Dupree got back together with the same team the following year for Street Corner Heroes (Elektra, 1981) but this time with a greater reliance on outside writers, and electric guitar made more prominent in the mix. As with the debut, these are songs of teen yearning, callow bravado, lust, and heartbreak. Although every last detail was in place to appeal to contemporary radio, the album failed to replicate the success of the debut. Perhaps that’s because Dupree’s voice doesn’t always muster enough character to carry an album. It’s a very able instrument, but sometimes it lacks a distinctive personality. Or perhaps it’s because the formula was wearing thin, coming off bland and sanitized. Maybe it’s because there was less of Dupree’s own writing and so we’re left with the cookie-cutter poetry of “Brooklyn Girls”: “She spins the wheel of fortune on the boardwalk…she dreams about the lights across the river / Dances in the dark while the radio plays / She knows that someone out there must be waiting / To take her in his arms.” Cue the obligatory sax solo.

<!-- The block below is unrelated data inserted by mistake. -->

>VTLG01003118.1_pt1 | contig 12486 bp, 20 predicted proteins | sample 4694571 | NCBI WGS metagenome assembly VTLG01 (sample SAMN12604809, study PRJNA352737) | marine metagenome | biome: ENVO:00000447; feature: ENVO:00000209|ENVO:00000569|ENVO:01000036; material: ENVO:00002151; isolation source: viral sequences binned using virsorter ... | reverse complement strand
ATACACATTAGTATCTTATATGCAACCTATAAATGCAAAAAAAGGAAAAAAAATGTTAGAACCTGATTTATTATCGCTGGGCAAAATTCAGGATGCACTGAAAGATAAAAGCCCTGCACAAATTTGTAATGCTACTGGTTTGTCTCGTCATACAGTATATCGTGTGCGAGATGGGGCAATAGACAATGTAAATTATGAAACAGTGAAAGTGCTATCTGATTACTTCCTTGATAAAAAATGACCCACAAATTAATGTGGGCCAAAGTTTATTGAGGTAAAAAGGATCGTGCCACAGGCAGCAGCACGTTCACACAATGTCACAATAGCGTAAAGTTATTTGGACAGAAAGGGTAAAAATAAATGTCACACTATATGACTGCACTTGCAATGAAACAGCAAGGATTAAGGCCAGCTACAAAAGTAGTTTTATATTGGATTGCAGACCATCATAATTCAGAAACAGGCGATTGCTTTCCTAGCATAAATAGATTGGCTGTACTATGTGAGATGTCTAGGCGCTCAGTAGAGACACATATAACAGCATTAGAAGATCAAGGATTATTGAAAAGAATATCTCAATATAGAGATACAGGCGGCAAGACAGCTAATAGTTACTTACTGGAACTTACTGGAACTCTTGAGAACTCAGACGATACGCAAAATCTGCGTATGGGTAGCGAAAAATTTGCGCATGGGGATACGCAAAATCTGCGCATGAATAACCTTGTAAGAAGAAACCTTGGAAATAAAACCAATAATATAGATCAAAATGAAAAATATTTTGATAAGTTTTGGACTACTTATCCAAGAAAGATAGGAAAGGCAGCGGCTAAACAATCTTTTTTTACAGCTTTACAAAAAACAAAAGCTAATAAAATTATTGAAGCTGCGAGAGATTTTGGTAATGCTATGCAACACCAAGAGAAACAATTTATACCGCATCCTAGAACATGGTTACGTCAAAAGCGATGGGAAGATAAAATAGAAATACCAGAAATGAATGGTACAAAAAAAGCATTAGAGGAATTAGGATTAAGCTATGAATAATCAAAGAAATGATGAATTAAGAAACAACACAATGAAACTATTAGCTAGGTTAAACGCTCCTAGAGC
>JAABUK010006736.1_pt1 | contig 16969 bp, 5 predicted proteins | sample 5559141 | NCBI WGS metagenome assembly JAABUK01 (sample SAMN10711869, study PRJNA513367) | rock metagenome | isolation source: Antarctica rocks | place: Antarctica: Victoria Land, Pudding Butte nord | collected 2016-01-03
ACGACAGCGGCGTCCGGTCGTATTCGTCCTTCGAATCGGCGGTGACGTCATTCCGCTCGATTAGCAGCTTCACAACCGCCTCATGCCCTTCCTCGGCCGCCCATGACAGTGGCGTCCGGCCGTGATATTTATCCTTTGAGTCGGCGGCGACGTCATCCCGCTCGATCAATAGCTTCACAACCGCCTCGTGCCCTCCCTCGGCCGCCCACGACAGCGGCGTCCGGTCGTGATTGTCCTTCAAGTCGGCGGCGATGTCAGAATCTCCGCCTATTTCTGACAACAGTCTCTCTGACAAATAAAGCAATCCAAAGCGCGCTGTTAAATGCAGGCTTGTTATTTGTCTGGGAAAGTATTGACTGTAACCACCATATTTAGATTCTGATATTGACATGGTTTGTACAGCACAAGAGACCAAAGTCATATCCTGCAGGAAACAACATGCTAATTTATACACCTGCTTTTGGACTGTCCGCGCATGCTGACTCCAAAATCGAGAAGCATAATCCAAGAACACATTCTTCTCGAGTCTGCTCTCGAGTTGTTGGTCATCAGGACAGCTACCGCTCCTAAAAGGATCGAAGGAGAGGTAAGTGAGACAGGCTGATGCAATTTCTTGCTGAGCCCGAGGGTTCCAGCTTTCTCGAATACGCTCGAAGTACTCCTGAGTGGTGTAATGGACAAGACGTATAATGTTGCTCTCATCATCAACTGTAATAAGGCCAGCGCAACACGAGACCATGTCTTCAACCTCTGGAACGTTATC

The doo-wop cover, “All Night Long”, is rendered too antiseptic for words. On “Free Fallin'” (“Do you remember nights on Bleeker Street / All The old places where we used to meet / Back in the schoolyard playing Romeo / We were the only ones afraid to let go”‘), the tell-tale, plinky-plonky keyboard shuffle from “Steal Away” recurs, but now it sounds a little rinky-dink and anaemic. It’s left to the title track (written by a committee of six; a sign of things to come) to inject a bit of vigor and élan into the proceedings. “I’ll Be the Fool Again’, with its processed keyboard sound, is shrink-wrapped, disposable pop of a particularly wearying variety. There’s nothing quite as affecting as “Thin Line” from the debut. A single edit of “Saturday Night” is the bonus content.